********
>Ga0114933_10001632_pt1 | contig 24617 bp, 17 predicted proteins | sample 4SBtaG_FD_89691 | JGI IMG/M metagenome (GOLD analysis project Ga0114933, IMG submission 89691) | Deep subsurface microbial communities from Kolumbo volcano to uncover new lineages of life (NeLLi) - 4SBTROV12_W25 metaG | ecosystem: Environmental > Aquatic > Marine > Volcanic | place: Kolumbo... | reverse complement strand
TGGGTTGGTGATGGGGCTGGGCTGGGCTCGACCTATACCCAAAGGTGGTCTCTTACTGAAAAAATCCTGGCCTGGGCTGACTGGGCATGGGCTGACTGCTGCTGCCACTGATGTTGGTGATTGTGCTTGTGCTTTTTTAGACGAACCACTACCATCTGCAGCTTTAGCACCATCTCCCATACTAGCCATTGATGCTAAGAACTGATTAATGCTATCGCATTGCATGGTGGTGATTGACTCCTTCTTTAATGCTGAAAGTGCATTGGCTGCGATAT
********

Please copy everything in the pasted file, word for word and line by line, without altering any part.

>Ga0114933_10001632_pt1 | contig 24617 bp, 17 predicted proteins | sample 4SBtaG_FD_89691 | JGI IMG/M metagenome (GOLD analysis project Ga0114933, IMG submission 89691) | Deep subsurface microbial communities from Kolumbo volcano to uncover new lineages of life (NeLLi) - 4SBTROV12_W25 metaG | ecosystem: Environmental > Aquatic > Marine > Volcanic | place: Kolumbo... | reverse complement strand
TGGGTTGGTGATGGGGCTGGGCTGGGCTCGACCTATACCCAAAGGTGGTCTCTTACTGAAAAAATCCTGGCCTGGGCTGACTGGGCATGGGCTGACTGCTGCTGCCACTGATGTTGGTGATTGTGCTTGTGCTTTTTTAGACGAACCACTACCATCTGCAGCTTTAGCACCATCTCCCATACTAGCCATTGATGCTAAGAACTGATTAATGCTATCGCATTGCATGGTGGTGATTGACTCCTTCTTTAATGCTGAAAGTGCATTGGCTGCGATAT